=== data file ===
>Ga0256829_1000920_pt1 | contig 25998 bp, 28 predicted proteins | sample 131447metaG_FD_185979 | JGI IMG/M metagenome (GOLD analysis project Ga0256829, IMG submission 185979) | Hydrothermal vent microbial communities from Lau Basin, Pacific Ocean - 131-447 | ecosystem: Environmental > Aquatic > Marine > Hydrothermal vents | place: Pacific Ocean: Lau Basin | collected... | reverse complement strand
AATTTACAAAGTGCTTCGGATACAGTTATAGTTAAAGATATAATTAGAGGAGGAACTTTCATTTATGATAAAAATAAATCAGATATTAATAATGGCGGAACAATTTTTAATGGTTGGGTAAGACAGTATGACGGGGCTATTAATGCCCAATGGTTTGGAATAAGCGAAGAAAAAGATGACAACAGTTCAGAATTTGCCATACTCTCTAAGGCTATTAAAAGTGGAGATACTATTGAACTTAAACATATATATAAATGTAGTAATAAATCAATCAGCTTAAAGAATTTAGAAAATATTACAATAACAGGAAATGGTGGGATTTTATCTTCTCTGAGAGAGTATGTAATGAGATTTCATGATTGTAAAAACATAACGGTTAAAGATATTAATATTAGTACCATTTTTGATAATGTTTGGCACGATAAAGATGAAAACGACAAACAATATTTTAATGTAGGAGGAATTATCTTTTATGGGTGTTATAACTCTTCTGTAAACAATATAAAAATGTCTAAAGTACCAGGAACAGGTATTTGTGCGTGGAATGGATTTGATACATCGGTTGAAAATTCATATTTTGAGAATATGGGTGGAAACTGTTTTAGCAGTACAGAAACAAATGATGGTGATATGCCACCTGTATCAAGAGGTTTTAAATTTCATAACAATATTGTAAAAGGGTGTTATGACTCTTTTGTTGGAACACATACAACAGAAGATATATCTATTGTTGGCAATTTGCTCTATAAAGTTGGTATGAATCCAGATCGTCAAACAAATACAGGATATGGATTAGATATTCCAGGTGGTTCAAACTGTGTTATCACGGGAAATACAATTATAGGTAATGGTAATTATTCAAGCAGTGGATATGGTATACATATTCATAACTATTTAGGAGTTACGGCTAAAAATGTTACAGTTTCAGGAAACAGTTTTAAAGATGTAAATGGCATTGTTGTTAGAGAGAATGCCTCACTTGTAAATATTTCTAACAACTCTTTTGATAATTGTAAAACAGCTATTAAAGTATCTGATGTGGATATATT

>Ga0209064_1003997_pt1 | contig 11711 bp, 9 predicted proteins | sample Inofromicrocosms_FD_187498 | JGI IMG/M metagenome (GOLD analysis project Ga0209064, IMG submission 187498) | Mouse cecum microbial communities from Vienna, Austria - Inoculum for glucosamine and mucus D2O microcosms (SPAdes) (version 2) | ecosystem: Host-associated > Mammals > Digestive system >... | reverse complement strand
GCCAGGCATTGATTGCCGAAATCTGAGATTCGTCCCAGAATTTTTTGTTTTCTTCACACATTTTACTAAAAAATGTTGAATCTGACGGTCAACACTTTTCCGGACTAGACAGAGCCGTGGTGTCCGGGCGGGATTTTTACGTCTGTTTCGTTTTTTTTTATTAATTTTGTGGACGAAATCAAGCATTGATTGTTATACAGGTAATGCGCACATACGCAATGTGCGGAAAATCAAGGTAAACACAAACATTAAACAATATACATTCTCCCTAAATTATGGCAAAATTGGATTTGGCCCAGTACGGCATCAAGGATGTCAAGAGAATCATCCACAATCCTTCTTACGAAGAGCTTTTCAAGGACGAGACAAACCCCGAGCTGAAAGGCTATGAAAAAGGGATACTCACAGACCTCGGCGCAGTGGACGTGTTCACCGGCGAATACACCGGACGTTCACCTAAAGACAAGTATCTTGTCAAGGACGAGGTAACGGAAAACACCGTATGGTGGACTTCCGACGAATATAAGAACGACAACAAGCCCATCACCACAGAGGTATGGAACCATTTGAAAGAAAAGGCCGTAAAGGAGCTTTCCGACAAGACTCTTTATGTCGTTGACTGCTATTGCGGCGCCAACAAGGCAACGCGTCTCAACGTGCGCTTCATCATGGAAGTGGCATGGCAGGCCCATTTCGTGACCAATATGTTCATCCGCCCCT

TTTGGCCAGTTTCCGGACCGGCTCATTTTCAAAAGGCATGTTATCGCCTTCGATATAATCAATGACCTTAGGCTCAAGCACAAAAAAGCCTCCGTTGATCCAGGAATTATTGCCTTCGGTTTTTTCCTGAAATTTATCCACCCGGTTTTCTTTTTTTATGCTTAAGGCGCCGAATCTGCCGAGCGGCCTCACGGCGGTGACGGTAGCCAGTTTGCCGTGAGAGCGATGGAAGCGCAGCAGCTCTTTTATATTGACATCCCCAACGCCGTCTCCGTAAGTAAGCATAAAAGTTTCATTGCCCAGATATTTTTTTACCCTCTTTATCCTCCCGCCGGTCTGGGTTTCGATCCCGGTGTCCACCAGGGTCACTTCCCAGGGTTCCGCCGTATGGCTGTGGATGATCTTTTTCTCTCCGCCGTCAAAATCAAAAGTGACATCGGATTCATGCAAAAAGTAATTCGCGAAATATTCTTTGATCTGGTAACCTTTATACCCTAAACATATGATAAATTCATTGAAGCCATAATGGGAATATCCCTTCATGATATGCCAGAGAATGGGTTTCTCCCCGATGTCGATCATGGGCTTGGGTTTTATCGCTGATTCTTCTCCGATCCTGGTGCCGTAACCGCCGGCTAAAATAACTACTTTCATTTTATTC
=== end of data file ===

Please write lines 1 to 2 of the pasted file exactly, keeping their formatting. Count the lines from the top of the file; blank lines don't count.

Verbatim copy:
>Ga0256829_1000920_pt1 | contig 25998 bp, 28 predicted proteins | sample 131447metaG_FD_185979 | JGI IMG/M metagenome (GOLD analysis project Ga0256829, IMG submission 185979) | Hydrothermal vent microbial communities from Lau Basin, Pacific Ocean - 131-447 | ecosystem: Environmental > Aquatic > Marine > Hydrothermal vents | place: Pacific Ocean: Lau Basin | collected... | reverse complement strand
AATTTACAAAGTGCTTCGGATACAGTTATAGTTAAAGATATAATTAGAGGAGGAACTTTCATTTATGATAAAAATAAATCAGATATTAATAATGGCGGAACAATTTTTAATGGTTGGGTAAGACAGTATGACGGGGCTATTAATGCCCAATGGTTTGGAATAAGCGAAGAAAAAGATGACAACAGTTCAGAATTTGCCATACTCTCTAAGGCTATTAAAAGTGGAGATACTATTGAACTTAAACATATATATAAATGTAGTAATAAATCAATCAGCTTAAAGAATTTAGAAAATATTACAATAACAGGAAATGGTGGGATTTTATCTTCTCTGAGAGAGTATGTAATGAGATTTCATGATTGTAAAAACATAACGGTTAAAGATATTAATATTAGTACCATTTTTGATAATGTTTGGCACGATAAAGATGAAAACGACAAACAATATTTTAATGTAGGAGGAATTATCTTTTATGGGTGTTATAACTCTTCTGTAAACAATATAAAAATGTCTAAAGTACCAGGAACAGGTATTTGTGCGTGGAATGGATTTGATACATCGGTTGAAAATTCATATTTTGAGAATATGGGTGGAAACTGTTTTAGCAGTACAGAAACAAATGATGGTGATATGCCACCTGTATCAAGAGGTTTTAAATTTCATAACAATATTGTAAAAGGGTGTTATGACTCTTTTGTTGGAACACATACAACAGAAGATATATCTATTGTTGGCAATTTGCTCTATAAAGTTGGTATGAATCCAGATCGTCAAACAAATACAGGATATGGATTAGATATTCCAGGTGGTTCAAACTGTGTTATCACGGGAAATACAATTATAGGTAATGGTAATTATTCAAGCAGTGGATATGGTATACATATTCATAACTATTTAGGAGTTACGGCTAAAAATGTTACAGTTTCAGGAAACAGTTTTAAAGATGTAAATGGCATTGTTGTTAGAGAGAATGCCTCACTTGTAAATATTTCTAACAACTCTTTTGATAATTGTAAAACAGCTATTAAAGTATCTGATGTGGATATATT